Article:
This post is all about building an Alexa Video Skill, handling the requests and expanding the PoC created previously to control your streaming services on any Android based TV device. I’ve been testing this skill out at home for a while now (my poor partner), and it’s simplified how we watch TV at home significantly. It got it’s first big test over the Christmas period when we wanted to watch some of our favourite Christmas movies, but couldn’t be bothered to check which streaming service they were on or search for them for them in each streaming service app.

This post ended up being a lot longer than I expected when I sat down to write the final part (Maybe I should have broke it down again) but if you want to see the code behind this and skip my ramblings! It’s available on GitHub.

All your streaming content belong to us


There are quite a few moving parts in this project, data being sent between services and devices being controlled. Below is a high level overview of how this project and how it’s dependencies function.

    Alexa ->> Lambda: Alexa Request
    Lambda ->> Self Hosted Service: Forward Alexa Request
    Self Hosted Service ->> Trakt: Look up IMDB ID
    Self Hosted Service ->> JustWatch: Look up content with details from Trakt
    JustWatch ->> Self Hosted Service: Convert content links to deeplinks
    Self Hosted Service ->> ADB Server: Connect to the device and process deeplink
    ADB Server ->> Android TV: Send deeplink to device

Creating the Alexa skill

The most obvious place to start in a blog post titled ‘Controlling streaming services with Alexa’ is with the Alexa skill itself. Alexa provides several prebuilt models that you can use, which makes it a lot easier for us as it provides an extensive base set of entities and intents. To get started, head to the Alexa Developer Console and select Create Skill.

To begin with, we need to provide some basic details about the skill. Start by giving the skill a sensible name (I used TV Tuner) and select the Primary Locale that is relevant for your language, which for me is English (UK)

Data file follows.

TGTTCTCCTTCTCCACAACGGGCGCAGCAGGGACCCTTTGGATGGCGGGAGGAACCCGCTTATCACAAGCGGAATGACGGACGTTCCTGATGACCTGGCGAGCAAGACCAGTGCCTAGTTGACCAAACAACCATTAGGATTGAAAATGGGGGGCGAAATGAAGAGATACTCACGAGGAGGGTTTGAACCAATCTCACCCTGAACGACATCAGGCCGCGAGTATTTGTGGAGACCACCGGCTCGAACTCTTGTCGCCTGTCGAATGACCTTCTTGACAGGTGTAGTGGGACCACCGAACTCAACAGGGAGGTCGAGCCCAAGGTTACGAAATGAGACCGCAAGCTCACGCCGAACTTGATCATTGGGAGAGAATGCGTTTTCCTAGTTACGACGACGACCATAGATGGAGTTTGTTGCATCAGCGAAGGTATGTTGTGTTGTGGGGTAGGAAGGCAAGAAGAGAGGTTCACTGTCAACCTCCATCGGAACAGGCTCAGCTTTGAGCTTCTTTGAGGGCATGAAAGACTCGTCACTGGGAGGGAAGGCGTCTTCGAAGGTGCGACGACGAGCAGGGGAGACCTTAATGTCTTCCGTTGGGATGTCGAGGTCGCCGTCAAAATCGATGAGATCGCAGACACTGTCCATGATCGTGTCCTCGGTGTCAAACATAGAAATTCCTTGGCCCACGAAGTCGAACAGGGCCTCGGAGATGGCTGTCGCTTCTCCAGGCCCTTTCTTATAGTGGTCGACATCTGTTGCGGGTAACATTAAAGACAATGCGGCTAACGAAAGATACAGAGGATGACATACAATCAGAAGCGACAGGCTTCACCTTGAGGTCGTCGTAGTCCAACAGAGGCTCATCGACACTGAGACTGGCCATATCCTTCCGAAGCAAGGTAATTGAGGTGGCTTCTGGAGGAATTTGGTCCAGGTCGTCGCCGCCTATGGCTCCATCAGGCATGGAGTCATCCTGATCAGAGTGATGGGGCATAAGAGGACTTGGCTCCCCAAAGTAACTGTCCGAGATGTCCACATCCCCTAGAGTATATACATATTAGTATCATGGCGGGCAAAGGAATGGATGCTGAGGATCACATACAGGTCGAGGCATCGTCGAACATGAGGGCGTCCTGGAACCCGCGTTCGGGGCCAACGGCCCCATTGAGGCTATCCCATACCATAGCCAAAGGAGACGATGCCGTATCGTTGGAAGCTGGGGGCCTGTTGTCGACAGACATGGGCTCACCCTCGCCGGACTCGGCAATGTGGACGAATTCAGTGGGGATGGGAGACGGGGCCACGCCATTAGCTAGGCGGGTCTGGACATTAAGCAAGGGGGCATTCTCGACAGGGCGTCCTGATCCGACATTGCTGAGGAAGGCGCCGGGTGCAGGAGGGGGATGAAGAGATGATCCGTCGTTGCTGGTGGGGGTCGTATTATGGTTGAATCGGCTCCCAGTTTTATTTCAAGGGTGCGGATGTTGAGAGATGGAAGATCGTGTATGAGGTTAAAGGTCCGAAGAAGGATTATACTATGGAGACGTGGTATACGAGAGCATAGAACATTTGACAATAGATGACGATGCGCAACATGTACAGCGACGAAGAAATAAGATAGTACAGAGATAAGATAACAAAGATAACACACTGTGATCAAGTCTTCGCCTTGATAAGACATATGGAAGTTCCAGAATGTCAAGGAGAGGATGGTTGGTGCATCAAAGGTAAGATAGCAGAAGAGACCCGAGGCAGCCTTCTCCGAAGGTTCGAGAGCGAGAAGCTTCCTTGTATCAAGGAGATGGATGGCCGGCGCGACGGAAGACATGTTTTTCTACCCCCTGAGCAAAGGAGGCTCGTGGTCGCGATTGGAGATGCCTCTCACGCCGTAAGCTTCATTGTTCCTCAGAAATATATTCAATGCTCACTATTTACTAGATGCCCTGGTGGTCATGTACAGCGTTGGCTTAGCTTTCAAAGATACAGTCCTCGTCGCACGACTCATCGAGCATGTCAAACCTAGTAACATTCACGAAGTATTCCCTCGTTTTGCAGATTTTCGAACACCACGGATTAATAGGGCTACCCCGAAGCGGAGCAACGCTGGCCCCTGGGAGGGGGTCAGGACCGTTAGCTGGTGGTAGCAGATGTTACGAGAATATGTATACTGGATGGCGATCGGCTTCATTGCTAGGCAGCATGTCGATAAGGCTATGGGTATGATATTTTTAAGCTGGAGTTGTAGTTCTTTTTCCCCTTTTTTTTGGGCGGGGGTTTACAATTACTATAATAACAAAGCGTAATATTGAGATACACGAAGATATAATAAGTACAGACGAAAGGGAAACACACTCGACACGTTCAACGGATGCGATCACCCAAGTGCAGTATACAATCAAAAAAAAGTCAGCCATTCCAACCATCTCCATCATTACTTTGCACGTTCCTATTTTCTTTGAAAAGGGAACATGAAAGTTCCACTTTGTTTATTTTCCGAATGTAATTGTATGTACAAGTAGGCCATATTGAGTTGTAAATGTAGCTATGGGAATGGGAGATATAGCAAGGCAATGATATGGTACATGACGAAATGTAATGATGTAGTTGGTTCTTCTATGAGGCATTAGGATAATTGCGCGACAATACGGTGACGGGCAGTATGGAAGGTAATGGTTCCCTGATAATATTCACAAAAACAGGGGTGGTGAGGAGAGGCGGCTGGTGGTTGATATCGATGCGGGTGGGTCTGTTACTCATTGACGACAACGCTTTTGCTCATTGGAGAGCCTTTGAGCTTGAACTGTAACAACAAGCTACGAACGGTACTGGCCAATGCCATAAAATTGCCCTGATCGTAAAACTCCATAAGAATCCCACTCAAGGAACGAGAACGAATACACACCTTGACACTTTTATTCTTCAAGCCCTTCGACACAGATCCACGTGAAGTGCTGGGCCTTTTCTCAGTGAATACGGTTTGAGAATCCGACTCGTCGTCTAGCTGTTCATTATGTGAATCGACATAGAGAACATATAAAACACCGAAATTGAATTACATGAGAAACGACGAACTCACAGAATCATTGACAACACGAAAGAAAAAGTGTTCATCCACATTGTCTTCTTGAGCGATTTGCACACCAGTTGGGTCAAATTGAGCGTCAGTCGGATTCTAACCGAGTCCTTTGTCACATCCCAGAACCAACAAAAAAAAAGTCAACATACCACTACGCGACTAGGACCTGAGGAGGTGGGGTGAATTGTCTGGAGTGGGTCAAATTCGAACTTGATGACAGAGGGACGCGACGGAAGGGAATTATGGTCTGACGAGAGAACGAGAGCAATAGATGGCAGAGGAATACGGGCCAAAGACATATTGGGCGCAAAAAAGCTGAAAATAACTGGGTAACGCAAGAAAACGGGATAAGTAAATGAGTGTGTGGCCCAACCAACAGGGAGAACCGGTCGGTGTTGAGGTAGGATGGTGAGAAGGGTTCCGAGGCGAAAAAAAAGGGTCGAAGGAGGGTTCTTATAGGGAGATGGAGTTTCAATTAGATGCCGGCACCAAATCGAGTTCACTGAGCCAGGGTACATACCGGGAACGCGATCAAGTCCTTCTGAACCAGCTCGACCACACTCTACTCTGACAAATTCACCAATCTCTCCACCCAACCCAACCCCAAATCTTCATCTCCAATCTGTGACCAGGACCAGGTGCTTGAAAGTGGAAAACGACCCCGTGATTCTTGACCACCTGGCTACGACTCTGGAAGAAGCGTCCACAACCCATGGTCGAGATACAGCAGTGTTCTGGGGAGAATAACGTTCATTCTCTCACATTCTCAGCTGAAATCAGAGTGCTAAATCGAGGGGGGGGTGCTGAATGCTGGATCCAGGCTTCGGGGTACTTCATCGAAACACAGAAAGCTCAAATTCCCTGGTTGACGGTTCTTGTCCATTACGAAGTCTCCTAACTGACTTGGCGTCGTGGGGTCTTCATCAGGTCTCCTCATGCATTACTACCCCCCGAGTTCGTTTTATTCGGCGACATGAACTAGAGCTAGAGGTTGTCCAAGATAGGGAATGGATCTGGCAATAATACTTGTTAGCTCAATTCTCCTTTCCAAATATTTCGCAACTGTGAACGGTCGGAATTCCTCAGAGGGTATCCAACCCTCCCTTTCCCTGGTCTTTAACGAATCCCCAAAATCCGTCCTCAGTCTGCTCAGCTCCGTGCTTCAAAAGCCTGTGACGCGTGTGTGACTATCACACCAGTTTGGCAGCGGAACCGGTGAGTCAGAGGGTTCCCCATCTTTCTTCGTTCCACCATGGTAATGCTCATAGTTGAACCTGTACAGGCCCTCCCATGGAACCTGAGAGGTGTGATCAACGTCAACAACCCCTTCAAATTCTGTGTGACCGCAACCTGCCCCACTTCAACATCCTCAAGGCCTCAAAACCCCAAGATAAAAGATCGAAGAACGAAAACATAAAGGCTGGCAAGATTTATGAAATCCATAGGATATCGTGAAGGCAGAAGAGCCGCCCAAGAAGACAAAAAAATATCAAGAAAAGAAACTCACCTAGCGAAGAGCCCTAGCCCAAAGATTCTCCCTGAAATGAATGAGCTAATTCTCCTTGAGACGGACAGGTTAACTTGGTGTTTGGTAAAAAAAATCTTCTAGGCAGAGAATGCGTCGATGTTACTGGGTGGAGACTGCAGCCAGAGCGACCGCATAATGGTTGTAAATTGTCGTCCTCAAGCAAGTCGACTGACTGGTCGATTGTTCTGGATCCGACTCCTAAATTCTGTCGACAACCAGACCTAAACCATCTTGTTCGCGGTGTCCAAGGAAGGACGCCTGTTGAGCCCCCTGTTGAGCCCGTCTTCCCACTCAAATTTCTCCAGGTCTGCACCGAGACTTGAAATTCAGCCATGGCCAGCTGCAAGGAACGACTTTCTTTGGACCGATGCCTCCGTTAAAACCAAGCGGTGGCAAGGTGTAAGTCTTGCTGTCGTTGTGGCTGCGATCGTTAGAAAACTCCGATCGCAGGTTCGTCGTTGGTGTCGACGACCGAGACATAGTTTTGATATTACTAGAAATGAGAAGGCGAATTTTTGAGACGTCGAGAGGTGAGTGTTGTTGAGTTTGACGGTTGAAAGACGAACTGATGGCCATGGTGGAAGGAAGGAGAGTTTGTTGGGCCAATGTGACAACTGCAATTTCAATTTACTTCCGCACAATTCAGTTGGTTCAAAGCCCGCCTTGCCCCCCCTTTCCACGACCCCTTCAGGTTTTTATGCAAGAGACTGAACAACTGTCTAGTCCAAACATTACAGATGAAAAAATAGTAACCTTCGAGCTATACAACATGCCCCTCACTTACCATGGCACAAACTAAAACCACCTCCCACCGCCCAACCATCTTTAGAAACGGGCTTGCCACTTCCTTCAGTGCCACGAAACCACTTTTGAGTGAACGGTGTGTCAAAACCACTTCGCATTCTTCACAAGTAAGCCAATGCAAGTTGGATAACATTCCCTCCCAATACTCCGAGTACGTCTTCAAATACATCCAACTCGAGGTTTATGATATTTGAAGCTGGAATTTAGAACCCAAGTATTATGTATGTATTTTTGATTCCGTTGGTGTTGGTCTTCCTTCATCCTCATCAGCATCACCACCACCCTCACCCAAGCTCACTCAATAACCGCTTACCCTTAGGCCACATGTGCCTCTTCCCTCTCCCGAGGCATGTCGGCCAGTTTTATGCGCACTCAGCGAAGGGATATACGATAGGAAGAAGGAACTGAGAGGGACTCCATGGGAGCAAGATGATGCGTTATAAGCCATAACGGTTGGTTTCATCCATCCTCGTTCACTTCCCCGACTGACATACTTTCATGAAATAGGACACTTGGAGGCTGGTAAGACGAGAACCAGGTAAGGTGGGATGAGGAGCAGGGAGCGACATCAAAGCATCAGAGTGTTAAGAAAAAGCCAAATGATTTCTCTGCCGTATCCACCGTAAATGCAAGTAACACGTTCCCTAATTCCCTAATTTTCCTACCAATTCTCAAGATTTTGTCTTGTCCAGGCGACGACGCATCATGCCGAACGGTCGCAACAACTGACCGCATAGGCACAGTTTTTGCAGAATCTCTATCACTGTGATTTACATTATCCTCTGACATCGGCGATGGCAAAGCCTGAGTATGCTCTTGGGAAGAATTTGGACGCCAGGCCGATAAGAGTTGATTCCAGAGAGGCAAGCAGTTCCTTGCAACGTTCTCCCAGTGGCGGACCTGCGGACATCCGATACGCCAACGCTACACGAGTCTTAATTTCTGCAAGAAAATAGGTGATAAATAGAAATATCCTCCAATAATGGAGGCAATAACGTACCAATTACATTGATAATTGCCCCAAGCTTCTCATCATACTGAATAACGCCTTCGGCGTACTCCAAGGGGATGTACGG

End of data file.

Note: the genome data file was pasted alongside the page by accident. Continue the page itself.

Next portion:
We’re now asked a few questions about what the purpose the skill is, on this screen you’re able to select one of the pre-built models that Amazon provide. Select Movies & TV and choose the recommend model of Video.

Create a new video skill in the Alexa Developer Console

This will automatically select the Provision your own option for hosting your Alexa skill. At the top of the page, click Next. At this point you’ll be asked to review the information provided. At the top of the page click Create Skill. And that’s it, the Alexa skill has been created (the joy of Amazon’s pre-built skills).

Configuring the Alexa Skill

Unfortunately, because of a restriction on Amazon’s part (I’m assuming this is somehow related to using a pre-built model??). We’re required to create a Lambda function (Amazon’s brand of Serverless functions) to handle the request from Alexa. Thankfully, I had already written a proxy for handling requests from Alexa to a self hosted service for another reason (controlling my local Home Assistant). That proxy is called Haaska. To save some time, I’ve modified Haaska slightly to remove the HomeAssistant specific elements and replace it with a call to the service that I had built, deployed the modified code and now the gap from Alexa to our home network (Which is where we’ll be hosting all the logic and connections for our skill) has been bridged. P.S. If you’re a Home Assistant user, I’d recommend checking out Haaska.

You’ll need to deploy the function to AWS, and complete the initial configuration. If you’re not confident with this, you can follow most of the setup instructions for Haaska to achieve this.

Handling the requests from Alexa

Phew, it feels like we’ve done a lot of work already and we’ve not even written a single line of code 😞 (or got any content playing on the TV). It’s time to change that. Let’s set up a new NodeJS project and get on with it! (Note, this code could probably be improved heavily by making use of the Alexa Skills Kit but this is just me hacking away on a personal project). To start with, we need to let Alexa know about the devices that can be controlled. In Alexa terms, this is part of the Discovery process. The same process that’s kicked off when you get a new smart light and have to tell Alexa Discover new devices. As this is a small project I’ve just gone ahead and hard coded my devices. Because let’s be honest, I’m not getting a new TV every day!

const express = require('express');
const app = express();


const devices = [{
  "id": "",
  "friendlyName": "Office TV",
  "type": "firetv"
}]'/', async (req, res) => {
  const event = req.body;
  const directive = event.directive;
  if (directive) {
    if ( == 'Discover') {
      console.log('Discover Request received from Alexa');
      const alexaEndpoints = => ({
        displayCategories: ['TV'],
        capabilities: [
            interface: 'Alexa.RemoteVideoPlayer',
            type: 'AlexaInterface',
            version: '1.0',
        endpointId: `tvtuner#${}`,
        description: `${x.friendlyName} by TVTuner`,
        friendlyName: `${x.friendlyName} TVTuner`,
        manufacturerName: 'tvtuner',